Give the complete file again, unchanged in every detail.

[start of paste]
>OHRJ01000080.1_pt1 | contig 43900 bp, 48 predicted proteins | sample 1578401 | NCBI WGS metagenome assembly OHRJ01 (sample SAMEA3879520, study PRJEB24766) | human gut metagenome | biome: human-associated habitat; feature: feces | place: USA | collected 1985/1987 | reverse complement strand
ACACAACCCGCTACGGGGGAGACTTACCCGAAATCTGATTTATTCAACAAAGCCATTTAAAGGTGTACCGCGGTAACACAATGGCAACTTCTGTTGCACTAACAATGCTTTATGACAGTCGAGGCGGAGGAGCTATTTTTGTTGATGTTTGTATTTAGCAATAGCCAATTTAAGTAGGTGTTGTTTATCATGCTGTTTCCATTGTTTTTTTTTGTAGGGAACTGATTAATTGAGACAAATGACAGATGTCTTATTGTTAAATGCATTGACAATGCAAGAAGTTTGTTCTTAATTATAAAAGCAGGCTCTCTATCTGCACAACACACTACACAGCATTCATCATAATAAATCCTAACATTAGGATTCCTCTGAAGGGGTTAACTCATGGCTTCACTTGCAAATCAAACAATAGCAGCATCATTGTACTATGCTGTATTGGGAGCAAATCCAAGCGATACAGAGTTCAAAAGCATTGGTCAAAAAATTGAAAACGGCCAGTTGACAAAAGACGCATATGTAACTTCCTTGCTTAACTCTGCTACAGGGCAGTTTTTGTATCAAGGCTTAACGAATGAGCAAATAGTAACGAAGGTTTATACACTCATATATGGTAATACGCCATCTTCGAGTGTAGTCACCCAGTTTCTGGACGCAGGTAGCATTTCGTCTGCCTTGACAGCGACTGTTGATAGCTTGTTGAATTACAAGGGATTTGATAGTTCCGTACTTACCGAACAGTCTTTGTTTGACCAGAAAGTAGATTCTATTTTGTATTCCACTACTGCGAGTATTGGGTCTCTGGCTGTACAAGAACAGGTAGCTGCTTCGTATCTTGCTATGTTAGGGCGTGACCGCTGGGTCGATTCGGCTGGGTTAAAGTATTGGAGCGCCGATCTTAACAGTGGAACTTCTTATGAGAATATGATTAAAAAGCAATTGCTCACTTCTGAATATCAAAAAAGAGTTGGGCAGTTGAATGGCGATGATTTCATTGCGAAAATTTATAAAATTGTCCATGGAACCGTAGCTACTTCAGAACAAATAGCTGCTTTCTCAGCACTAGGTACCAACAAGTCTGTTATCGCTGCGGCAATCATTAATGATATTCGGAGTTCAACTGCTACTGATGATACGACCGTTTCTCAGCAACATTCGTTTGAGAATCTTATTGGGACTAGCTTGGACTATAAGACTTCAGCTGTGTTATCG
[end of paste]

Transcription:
>OHRJ01000080.1_pt1 | contig 43900 bp, 48 predicted proteins | sample 1578401 | NCBI WGS metagenome assembly OHRJ01 (sample SAMEA3879520, study PRJEB24766) | human gut metagenome | biome: human-associated habitat; feature: feces | place: USA | collected 1985/1987 | reverse complement strand
ACACAACCCGCTACGGGGGAGACTTACCCGAAATCTGATTTATTCAACAAAGCCATTTAAAGGTGTACCGCGGTAACACAATGGCAACTTCTGTTGCACTAACAATGCTTTATGACAGTCGAGGCGGAGGAGCTATTTTTGTTGATGTTTGTATTTAGCAATAGCCAATTTAAGTAGGTGTTGTTTATCATGCTGTTTCCATTGTTTTTTTTTGTAGGGAACTGATTAATTGAGACAAATGACAGATGTCTTATTGTTAAATGCATTGACAATGCAAGAAGTTTGTTCTTAATTATAAAAGCAGGCTCTCTATCTGCACAACACACTACACAGCATTCATCATAATAAATCCTAACATTAGGATTCCTCTGAAGGGGTTAACTCATGGCTTCACTTGCAAATCAAACAATAGCAGCATCATTGTACTATGCTGTATTGGGAGCAAATCCAAGCGATACAGAGTTCAAAAGCATTGGTCAAAAAATTGAAAACGGCCAGTTGACAAAAGACGCATATGTAACTTCCTTGCTTAACTCTGCTACAGGGCAGTTTTTGTATCAAGGCTTAACGAATGAGCAAATAGTAACGAAGGTTTATACACTCATATATGGTAATACGCCATCTTCGAGTGTAGTCACCCAGTTTCTGGACGCAGGTAGCATTTCGTCTGCCTTGACAGCGACTGTTGATAGCTTGTTGAATTACAAGGGATTTGATAGTTCCGTACTTACCGAACAGTCTTTGTTTGACCAGAAAGTAGATTCTATTTTGTATTCCACTACTGCGAGTATTGGGTCTCTGGCTGTACAAGAACAGGTAGCTGCTTCGTATCTTGCTATGTTAGGGCGTGACCGCTGGGTCGATTCGGCTGGGTTAAAGTATTGGAGCGCCGATCTTAACAGTGGAACTTCTTATGAGAATATGATTAAAAAGCAATTGCTCACTTCTGAATATCAAAAAAGAGTTGGGCAGTTGAATGGCGATGATTTCATTGCGAAAATTTATAAAATTGTCCATGGAACCGTAGCTACTTCAGAACAAATAGCTGCTTTCTCAGCACTAGGTACCAACAAGTCTGTTATCGCTGCGGCAATCATTAATGATATTCGGAGTTCAACTGCTACTGATGATACGACCGTTTCTCAGCAACATTCGTTTGAGAATCTTATTGGGACTAGCTTGGACTATAAGACTTCAGCTGTGTTATCG